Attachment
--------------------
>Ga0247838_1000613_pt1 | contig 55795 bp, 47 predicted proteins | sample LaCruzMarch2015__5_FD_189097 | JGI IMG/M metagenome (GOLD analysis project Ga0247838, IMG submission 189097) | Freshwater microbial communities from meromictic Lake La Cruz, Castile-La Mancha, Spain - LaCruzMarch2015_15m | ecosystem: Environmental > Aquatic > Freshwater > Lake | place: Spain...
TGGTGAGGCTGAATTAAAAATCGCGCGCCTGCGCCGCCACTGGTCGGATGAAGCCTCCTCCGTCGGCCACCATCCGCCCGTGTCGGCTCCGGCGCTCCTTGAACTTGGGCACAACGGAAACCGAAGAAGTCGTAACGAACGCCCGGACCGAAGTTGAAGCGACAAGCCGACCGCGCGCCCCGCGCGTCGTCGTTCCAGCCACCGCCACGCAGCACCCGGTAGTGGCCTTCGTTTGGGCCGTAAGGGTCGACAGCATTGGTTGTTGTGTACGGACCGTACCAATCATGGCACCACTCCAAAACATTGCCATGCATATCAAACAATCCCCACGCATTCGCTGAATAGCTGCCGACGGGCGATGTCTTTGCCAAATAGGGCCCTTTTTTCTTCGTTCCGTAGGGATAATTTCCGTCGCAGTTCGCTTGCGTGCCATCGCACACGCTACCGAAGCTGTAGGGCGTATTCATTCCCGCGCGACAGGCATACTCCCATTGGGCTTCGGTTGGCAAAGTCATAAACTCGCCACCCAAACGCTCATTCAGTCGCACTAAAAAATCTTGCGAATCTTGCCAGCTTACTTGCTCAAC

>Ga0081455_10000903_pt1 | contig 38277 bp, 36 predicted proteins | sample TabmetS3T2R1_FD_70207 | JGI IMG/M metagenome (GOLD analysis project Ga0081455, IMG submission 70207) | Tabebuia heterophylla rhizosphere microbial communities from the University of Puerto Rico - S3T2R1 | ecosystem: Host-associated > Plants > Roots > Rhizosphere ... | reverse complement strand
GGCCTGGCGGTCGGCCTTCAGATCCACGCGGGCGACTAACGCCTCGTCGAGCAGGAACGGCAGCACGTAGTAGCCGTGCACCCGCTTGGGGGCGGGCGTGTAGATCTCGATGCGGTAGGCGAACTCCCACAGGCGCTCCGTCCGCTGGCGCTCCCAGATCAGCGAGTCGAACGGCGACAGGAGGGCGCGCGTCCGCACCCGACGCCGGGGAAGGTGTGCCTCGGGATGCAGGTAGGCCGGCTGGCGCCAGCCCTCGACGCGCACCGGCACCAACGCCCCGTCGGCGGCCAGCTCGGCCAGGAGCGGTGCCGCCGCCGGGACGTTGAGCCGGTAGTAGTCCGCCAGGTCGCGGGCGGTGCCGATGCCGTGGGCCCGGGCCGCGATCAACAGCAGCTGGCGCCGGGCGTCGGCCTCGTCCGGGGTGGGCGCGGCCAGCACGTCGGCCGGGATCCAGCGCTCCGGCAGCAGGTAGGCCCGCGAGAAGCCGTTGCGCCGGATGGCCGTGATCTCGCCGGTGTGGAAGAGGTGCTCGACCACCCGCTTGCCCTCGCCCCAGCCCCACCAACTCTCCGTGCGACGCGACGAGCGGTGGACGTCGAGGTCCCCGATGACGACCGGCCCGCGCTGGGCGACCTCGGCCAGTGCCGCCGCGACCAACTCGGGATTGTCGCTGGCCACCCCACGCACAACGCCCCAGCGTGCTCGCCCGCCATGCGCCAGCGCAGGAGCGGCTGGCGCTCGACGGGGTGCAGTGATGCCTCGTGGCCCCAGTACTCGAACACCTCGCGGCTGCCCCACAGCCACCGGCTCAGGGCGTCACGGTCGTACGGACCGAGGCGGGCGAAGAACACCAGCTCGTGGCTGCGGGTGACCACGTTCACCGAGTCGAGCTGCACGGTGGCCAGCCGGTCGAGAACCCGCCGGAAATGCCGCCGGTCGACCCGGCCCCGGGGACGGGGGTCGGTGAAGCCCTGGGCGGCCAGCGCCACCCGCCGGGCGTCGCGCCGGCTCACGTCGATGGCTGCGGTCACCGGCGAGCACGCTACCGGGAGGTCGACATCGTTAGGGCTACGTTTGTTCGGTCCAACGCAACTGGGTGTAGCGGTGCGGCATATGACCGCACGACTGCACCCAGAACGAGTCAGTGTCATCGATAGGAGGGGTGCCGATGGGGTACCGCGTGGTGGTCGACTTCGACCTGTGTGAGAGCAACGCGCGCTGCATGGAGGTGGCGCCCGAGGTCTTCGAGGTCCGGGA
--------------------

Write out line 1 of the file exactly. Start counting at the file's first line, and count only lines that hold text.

>Ga0247838_1000613_pt1 | contig 55795 bp, 47 predicted proteins | sample LaCruzMarch2015__5_FD_189097 | JGI IMG/M metagenome (GOLD analysis project Ga0247838, IMG submission 189097) | Freshwater microbial communities from meromictic Lake La Cruz, Castile-La Mancha, Spain - LaCruzMarch2015_15m | ecosystem: Environmental > Aquatic > Freshwater > Lake | place: Spain...